It's been a while since I blogged about anything personal. I've been pretty caught up in blogging for Amazing Stories and podcasting for StarShipSofa (and others), that it must seem like that's all I blog about anymore. Well, that changes today!
My brother, Tom and his wife, Barb and their son, Sam came to France a week ago today. They departed this morning, which is why I have a moment to blog in the first place. It was their first trip to the City of Light and only their 2nd trip to Europe (the last being for our wedding in 2006!) and it was all too brief. But boy did they (we) pack it in!
We spent the weekend on the coast of Normandy. My brother had one "druther" and that was to visit the historical sites of the Allied Forces landing in Normandy on June 6, 1944 during WWII. We visited the Memorial Museum in Caen after a picnic lunch on Saturday.
We had a nice Norman meal (not good for Tom's gout, however!) and called it a night.
The next day we went straight to Pointe du Hoc, where the American Rangers climbed the 90 foot cliff to seize the German's lookout and anti-aircraft missile launchers etc. Even 70 years later the devastation is still evident. It was sobering to climb into the cement bunkers and see the bullet holes (gouges, really) in the walls just inside the doorways. It's a beautiful landscape, however and we had gorgeous weather. Here are a few pictures:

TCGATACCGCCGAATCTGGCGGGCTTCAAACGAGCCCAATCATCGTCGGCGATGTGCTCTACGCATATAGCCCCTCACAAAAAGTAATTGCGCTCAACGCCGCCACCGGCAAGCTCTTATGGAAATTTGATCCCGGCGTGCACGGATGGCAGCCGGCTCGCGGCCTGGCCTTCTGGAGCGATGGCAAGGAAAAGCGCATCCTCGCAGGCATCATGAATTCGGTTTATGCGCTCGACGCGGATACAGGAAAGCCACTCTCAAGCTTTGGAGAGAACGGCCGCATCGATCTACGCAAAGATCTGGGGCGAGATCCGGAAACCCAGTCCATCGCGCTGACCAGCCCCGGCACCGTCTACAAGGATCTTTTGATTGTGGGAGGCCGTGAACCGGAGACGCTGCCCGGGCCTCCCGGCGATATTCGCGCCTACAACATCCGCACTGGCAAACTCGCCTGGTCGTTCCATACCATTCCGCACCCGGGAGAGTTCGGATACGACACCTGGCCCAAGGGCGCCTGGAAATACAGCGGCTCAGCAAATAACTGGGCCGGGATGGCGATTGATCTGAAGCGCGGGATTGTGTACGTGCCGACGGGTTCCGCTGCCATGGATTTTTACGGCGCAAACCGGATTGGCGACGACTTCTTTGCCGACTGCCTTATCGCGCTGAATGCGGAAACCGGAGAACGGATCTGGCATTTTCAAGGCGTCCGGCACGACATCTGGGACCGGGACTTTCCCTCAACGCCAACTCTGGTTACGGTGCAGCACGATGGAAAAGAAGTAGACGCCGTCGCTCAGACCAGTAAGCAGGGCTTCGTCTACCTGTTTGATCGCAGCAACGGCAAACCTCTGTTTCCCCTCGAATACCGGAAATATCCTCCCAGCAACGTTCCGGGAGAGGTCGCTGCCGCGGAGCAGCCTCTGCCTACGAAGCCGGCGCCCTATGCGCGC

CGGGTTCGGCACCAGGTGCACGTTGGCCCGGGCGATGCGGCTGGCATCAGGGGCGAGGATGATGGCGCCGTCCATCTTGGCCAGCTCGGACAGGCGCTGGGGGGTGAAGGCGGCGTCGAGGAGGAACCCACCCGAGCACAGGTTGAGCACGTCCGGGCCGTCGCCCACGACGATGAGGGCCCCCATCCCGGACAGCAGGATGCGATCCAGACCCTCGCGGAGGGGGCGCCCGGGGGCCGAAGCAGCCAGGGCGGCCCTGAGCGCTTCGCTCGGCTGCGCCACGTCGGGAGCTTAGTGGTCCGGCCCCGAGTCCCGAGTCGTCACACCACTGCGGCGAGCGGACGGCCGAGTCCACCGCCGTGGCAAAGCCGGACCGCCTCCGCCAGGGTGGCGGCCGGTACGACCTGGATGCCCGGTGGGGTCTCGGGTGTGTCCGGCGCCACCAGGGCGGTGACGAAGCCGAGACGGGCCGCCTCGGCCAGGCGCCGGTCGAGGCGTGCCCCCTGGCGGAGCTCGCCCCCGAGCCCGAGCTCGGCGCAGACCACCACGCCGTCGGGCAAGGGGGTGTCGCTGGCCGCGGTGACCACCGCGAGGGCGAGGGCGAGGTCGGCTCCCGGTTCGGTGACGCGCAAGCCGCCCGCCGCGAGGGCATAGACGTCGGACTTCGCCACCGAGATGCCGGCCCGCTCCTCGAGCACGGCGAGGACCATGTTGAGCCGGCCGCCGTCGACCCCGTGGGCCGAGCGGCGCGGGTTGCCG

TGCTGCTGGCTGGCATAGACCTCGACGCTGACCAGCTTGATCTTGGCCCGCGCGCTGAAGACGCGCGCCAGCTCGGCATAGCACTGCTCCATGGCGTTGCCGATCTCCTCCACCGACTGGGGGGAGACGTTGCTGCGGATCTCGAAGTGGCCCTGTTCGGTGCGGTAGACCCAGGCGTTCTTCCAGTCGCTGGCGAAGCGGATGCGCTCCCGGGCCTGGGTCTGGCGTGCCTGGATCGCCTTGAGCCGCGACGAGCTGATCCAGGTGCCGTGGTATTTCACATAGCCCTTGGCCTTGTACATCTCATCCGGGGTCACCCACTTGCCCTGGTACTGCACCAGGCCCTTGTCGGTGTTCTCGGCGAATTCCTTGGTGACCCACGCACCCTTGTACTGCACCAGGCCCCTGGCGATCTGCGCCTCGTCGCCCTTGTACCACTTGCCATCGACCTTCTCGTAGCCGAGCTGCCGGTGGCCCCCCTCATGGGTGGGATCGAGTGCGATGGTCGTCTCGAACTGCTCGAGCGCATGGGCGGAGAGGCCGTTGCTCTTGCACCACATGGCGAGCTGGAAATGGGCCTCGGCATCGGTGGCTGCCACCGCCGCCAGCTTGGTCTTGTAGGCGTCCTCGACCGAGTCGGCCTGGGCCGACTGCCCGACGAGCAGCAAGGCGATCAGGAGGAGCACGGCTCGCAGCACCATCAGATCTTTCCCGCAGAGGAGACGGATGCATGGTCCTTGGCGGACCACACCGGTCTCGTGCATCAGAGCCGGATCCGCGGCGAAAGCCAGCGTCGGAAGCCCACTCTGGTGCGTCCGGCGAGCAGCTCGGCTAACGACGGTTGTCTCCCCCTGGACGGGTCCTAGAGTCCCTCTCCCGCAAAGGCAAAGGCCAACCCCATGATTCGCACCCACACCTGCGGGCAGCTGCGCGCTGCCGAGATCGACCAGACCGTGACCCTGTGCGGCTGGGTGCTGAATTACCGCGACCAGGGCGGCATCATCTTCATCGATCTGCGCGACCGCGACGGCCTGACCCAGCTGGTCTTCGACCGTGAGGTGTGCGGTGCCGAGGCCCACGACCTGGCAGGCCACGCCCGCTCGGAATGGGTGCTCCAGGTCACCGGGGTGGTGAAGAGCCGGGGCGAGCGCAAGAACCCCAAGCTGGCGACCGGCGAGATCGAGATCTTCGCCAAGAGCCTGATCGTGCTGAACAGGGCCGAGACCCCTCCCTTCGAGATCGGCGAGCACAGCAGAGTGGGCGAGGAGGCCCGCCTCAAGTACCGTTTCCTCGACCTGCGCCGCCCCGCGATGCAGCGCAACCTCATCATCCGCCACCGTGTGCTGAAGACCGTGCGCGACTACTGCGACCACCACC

After lunch at the only place open for miles and miles we went back to Bayeux to visit the Cathedral (Notre-Dame of Bayeux), which was very beautiful and to see the famous Bayeux Tapestry.
There was an elderly lady in the Cathedral who pointed out the stained glass window honoring all the nations that contributed to the liberation of France from the Nazis. She bowed her head, touched her heart and said, "Merci".
We then went and saw the Bayeux Tapestry (or embroidered mile of cloth to be precise), which is extraordinary. the have it in a horseshoe shaped hallway and you can view it with an audio commentary of the story the tapestry tells, which is highly recommended! They have a children's version, but I'm not sure Dante quite understood how it worked for quite a while. The English version was quite entertaining. It was delivered in a deadpan British voice, which reminded me of Monty Python: "The march went through a village where, lamentably, there were a few houses which had to be destroyed. Well, never mind."
It was all-in-all a very moving weekend!